Viral- and myelin-specific cellular immune response in patients treated with natalizumab: a cross-sectional and a longitudinal prospective study


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Inproceedings: an article in a conference proceedings.
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Abstract (Abstract): shot summary in a article that contain essentials elements presented during a scientific conference, lecture or from a poster.
Viral- and myelin-specific cellular immune response in patients treated with natalizumab: a cross-sectional and a longitudinal prospective study
Title of the conference
9th International Symposium on NeuroVirology
Jilek Terrasse S., Lysandropoulos A., Jaquiery E., Canales M., Guignard L., Campiche C., Schluep M., Pantaleo G., Du Pasquier R.A.
Miami Beach, FL, JUN 02-06, 2009
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Issued date
Journal of Neurovirology
Meeting Abstract
Introduction: Natalizumab, a monoclonal antibody binding to the alpha4 integrins, is efficient in preventing relapses and progression of disability in multiple sclerosis (MS) patients. However, a total of seven MS patients treated with natalizumab suffered from progressive multifocal leukoencephalopathy (PML), on a total of 53?000 patients (data of March 6, 2009) treated with this drug. PML is a disease affecting immunosuppressed people, which is caused by the polyomavirus JC (JCV). This virus produces a lytic infection of the oligodendrocytes. Yet, natalizumab cannot be considered as a classical immunosuppressant, such as suggested by the fact that no increased incidence of other opportunistic infections was reported with this drug. It has been postulated that, by closing the blood-brain, natalizumab might prevent JCV-specific CD8_ T cells to reach the CNS and perform immune surveillance. Alternatively, it has been suggested that this drug acts by releasing JCV from the bone marrow, one of its site of latency. In this study, we address the question whether there is an increased activity of JCV in the blood of natalizumab-treated MS patients.
Material and Methods: In this prospective longitudinal study, we are following a cohort of 24 MS patients receiving monthly injections of natalizumab. Blood and urine are drawn every one to three months, up to 12 months. As a control group, we follow 16 MS patients treated with IFN-beta. For this control group, there are two time-points: before and 1094 months after treatment onset. We are analysing the viral (JCV-, EBV- and CMV-) as well as the myelin- (MOG-, MOBP-) specific cellular immune responses using proliferation and ELISPOT (IFNgamma) assays. For JCV, we study the response against VP1, the major capsid protein. For JCV VP1, MOG and MOBP, we use 15-mer peptides overlapping by 10 amino acids, thus eliciting CD4_ as well as CD8_ T cell response. These peptides encompasse the whole sequence of the proteins. For EBV and CMV, we use pools of immunodominant 8- to 10-mer peptides eliciting CD8_ T cells. At the same time-points, using RTPCR, we determine the presence of JCV DNA coding for the VP1 protein in the PBMC, plasma, and urine. Results: At the time of writing this abstract, 16 patients have reached the 9-month (T9), and 11 the T12 time-point. We expect that by the ISNV meeting in June 2009, 18 and 14 patients will be at T9 and T12, respectively. Virological and immunological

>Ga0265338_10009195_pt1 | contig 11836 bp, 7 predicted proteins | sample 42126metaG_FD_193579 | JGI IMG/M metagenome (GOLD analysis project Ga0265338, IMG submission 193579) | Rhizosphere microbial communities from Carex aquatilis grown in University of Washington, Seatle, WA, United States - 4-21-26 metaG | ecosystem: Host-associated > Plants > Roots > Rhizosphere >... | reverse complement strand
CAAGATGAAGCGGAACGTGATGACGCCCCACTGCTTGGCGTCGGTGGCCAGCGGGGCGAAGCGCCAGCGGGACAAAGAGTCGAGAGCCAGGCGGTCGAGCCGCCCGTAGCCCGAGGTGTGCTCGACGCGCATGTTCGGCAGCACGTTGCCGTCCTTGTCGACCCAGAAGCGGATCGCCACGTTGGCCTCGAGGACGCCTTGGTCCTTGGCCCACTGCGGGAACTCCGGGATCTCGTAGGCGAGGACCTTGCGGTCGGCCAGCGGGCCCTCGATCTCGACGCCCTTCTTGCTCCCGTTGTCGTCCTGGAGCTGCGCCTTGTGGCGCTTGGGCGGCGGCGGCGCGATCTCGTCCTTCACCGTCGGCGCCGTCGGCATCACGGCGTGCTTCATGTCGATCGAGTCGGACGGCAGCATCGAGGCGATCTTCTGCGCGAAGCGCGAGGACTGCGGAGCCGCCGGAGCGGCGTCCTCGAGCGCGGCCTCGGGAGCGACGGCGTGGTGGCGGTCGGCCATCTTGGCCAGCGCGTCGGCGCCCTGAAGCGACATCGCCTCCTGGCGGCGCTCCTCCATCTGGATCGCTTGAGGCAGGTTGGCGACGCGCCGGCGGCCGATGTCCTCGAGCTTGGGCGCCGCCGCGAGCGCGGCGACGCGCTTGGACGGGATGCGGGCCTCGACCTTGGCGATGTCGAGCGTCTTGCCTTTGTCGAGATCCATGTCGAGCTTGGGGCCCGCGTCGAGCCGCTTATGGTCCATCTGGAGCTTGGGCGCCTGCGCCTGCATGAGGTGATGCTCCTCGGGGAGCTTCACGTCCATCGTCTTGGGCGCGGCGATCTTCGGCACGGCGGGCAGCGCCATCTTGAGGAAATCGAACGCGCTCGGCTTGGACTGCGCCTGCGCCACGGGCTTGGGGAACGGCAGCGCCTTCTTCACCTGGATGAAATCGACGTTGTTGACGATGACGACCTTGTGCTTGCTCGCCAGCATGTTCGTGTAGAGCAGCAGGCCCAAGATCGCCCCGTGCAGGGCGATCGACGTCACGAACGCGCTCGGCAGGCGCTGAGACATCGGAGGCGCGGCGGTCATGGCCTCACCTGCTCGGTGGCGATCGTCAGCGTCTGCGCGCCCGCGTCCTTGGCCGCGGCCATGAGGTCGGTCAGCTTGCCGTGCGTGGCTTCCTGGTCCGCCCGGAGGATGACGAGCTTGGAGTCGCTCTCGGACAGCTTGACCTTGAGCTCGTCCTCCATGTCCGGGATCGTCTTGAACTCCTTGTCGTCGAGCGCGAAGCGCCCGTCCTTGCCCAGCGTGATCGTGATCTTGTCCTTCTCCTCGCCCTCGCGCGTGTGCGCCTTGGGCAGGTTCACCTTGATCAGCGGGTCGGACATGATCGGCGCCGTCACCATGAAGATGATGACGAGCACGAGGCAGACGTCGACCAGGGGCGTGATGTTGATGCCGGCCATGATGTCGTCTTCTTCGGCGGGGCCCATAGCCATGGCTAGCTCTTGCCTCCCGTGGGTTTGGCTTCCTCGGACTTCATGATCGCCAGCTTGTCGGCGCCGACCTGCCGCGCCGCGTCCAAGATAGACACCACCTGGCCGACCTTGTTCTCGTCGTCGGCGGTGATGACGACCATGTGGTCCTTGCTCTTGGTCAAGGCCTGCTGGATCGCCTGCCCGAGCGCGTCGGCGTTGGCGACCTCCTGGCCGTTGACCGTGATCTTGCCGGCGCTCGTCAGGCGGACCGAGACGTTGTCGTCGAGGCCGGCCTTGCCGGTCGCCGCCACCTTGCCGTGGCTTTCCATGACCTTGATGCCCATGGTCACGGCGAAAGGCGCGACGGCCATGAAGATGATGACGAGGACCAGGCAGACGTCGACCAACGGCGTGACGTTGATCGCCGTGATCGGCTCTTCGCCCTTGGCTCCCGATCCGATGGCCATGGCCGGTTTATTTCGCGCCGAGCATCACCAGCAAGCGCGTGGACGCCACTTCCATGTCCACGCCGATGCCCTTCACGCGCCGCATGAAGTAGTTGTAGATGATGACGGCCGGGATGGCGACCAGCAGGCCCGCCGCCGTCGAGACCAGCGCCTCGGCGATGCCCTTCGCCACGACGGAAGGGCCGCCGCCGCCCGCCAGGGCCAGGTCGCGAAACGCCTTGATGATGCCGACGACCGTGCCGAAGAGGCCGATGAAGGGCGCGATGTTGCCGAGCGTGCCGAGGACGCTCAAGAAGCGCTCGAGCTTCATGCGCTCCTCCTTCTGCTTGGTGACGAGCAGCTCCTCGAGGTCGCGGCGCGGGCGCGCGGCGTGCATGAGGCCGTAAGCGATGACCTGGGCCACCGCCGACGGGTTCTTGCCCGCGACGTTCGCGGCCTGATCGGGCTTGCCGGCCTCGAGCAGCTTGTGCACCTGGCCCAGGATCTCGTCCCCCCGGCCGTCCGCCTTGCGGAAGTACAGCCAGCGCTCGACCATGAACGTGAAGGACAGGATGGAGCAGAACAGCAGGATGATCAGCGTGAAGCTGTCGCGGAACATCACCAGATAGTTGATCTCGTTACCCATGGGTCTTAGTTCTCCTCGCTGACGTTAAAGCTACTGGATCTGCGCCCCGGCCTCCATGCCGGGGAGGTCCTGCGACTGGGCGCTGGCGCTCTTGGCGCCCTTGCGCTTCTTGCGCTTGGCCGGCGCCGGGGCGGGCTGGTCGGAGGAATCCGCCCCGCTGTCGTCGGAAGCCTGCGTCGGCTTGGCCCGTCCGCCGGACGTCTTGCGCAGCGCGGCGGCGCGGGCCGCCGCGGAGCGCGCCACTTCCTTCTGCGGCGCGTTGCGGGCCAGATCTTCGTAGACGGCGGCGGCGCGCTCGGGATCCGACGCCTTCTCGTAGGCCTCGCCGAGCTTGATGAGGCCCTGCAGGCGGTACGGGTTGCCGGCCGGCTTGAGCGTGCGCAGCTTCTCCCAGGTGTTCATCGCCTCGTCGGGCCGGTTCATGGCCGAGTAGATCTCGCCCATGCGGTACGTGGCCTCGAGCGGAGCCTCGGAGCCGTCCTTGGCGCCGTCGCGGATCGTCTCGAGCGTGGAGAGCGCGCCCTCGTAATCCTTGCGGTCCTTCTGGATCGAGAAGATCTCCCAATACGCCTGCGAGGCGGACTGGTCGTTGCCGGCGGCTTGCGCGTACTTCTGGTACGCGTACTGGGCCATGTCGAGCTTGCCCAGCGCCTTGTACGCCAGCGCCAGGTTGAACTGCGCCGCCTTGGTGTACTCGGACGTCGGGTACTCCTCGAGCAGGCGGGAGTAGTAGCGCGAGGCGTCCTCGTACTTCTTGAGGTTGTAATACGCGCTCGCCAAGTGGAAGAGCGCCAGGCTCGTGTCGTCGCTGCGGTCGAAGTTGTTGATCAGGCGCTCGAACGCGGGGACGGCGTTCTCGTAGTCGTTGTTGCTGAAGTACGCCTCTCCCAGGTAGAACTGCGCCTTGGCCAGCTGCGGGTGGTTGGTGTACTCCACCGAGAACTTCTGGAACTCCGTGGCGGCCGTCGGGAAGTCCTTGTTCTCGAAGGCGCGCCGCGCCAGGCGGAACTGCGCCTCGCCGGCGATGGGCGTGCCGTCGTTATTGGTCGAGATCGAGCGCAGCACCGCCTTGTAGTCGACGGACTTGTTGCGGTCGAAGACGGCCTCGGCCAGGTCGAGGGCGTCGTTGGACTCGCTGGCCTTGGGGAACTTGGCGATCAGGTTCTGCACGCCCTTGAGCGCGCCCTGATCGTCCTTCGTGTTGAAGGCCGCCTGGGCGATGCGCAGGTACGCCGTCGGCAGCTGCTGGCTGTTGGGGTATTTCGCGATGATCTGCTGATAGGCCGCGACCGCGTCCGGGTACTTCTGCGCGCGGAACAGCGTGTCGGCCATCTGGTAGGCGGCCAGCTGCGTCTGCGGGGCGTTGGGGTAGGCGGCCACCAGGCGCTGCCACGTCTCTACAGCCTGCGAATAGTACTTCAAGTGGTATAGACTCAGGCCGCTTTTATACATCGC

results will be presented. 9th International Symposium on NeuroVirology 2_6 June 2009 39 J Neurovirol Downloaded from by Cantonale et Universitaire on 06/25/10 For personal use only.
Conclusions: This ongoing longitudinal prospective study should tell us whether there is an enhanced JCV activity in the peripheral blood of patients on natalizumab. This work is supported by the FNS (PP00B-106716), the Swiss MS Society and a research grant from Biogen Dompe.
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10/11/2009 13:16
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20/08/2019 16:10
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